gun rights groups

Gun Rights Groups Target Local Rules

by Joe Palazzolo, WSJ  |  published on February 7, 2013

Beginning in the 1980s, states started passing laws that limited the ability of cities and counties to regulate firearms swept the nation.

The effort has paid huge dividends for the gun lobby.

In 1979, seven states had laws that blocked municipalities from regulating guns. That number reached 45 states by 2005, thanks to lobbying efforts by the National Rifle Association, according to Kristin Goss, a Duke University professor and the author of “Disarmed: The Missing Movement for Gun Control in America.”

Still, the gun lobby continues to fight on this front, encouraging states to toughen up these so-called “preemption” laws. Three states — Florida, Kentucky and Virginia — recently overhauled their laws to make it easier to take legal action against municipalities that try to regulate firearms or ammunition.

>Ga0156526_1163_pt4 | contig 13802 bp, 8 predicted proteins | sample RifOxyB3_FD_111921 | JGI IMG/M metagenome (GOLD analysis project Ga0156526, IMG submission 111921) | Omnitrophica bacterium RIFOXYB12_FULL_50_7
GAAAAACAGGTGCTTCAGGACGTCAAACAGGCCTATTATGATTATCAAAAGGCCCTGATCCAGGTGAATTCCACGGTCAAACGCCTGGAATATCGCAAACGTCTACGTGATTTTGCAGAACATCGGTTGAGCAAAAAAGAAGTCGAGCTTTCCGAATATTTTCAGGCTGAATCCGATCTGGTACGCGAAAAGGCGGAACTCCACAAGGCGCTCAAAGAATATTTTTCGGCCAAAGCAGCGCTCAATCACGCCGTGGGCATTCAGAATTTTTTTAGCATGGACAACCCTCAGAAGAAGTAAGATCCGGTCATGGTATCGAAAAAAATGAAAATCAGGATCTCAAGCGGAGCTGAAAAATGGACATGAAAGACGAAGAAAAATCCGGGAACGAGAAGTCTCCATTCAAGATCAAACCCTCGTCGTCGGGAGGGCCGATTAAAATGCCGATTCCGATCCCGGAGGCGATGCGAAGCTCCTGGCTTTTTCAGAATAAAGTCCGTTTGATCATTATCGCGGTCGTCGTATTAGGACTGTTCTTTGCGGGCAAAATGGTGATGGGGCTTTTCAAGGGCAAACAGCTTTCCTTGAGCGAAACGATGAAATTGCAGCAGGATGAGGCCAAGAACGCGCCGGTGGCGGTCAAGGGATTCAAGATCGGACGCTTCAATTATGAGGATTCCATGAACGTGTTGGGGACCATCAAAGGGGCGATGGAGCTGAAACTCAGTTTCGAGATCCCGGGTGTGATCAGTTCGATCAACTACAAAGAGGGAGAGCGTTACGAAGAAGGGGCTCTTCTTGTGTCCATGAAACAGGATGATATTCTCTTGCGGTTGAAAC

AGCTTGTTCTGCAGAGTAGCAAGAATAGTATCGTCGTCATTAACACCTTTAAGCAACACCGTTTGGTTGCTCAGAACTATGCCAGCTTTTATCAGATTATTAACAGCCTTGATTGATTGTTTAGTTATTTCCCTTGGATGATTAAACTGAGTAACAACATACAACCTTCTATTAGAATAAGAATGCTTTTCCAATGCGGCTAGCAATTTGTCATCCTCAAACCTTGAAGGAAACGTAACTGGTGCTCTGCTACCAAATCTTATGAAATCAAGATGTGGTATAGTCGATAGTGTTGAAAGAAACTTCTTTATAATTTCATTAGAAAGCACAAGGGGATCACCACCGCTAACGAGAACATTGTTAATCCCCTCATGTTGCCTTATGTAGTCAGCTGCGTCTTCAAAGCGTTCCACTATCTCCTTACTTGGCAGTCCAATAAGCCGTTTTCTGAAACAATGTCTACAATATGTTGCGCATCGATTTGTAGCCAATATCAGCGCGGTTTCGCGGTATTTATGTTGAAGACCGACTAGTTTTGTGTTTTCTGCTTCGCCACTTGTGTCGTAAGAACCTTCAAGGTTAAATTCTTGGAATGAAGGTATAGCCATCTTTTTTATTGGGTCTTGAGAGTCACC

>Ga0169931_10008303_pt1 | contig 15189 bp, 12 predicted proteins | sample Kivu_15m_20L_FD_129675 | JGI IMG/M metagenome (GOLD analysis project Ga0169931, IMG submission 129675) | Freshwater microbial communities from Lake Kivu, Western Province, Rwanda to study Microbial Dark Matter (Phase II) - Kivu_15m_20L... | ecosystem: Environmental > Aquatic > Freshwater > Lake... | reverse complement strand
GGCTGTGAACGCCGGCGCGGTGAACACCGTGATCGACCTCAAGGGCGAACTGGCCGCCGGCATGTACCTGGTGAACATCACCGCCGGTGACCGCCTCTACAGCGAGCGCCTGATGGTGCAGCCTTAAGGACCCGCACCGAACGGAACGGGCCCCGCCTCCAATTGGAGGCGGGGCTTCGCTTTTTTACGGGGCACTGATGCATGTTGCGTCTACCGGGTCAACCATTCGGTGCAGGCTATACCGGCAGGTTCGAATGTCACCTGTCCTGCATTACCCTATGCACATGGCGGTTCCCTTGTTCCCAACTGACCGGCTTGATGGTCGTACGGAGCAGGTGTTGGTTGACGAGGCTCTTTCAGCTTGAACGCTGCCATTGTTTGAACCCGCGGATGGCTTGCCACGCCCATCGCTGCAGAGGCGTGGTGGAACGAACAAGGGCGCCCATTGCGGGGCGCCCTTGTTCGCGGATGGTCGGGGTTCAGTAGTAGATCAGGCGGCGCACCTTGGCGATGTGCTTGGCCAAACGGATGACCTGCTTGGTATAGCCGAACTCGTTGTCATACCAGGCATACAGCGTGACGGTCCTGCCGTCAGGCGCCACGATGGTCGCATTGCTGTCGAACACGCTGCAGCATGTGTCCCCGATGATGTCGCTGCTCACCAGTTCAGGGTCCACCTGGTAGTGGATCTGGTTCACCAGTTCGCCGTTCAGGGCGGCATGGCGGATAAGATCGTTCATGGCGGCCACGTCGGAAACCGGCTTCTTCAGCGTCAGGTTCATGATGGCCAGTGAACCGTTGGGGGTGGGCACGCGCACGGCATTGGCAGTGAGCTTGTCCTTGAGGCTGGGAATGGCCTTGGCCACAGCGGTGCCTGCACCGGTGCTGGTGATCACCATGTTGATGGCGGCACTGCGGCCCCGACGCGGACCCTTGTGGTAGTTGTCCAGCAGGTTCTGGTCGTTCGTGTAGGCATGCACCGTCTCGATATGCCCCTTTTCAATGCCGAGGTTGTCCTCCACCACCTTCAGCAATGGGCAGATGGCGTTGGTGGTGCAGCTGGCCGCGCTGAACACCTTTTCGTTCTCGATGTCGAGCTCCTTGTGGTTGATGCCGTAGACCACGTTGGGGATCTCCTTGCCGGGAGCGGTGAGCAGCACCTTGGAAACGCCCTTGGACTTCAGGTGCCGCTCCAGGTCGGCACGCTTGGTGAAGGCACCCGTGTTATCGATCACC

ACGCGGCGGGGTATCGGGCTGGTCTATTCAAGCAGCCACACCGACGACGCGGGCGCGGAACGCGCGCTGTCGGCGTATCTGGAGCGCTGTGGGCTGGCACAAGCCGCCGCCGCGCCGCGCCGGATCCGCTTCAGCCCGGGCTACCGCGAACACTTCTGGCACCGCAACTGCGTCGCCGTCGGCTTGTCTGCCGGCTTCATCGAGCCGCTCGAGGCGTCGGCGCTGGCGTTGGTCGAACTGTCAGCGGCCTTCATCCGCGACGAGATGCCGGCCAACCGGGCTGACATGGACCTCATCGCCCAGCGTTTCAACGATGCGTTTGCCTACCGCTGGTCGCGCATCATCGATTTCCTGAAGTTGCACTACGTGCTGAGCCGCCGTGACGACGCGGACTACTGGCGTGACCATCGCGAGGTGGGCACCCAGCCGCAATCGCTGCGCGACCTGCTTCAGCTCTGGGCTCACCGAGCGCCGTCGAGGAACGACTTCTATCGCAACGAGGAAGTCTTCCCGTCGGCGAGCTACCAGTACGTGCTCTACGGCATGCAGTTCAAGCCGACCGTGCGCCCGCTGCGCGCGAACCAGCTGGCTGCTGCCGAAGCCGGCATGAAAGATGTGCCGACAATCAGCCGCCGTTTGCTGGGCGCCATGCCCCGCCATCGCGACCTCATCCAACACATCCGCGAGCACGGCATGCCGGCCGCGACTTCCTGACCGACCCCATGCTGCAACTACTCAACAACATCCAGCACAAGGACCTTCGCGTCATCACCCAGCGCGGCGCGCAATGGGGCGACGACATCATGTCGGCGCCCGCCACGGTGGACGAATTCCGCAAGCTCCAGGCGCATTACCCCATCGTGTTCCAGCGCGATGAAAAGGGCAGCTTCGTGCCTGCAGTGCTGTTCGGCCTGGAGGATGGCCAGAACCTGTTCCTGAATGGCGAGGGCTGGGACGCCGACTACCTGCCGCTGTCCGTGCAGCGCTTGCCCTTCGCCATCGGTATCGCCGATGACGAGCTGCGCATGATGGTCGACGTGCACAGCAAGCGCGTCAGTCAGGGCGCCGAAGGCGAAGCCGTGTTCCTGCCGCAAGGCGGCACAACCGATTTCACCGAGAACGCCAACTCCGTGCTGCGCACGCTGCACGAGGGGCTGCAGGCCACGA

Now, if a resident were to prevail in a lawsuit challenging a local law, not only would the ordinance be struck down, but the municipality would be liable for the opposing party’s attorneys’ fees.

“It makes these function more like civil rights statutes,” said Michael O’Shea, a professor at Oklahoma City University School of Law, of the preemption statutes.

From the perspective of gun-control advocates, preemption may be among the NRA’s masterstrokes.

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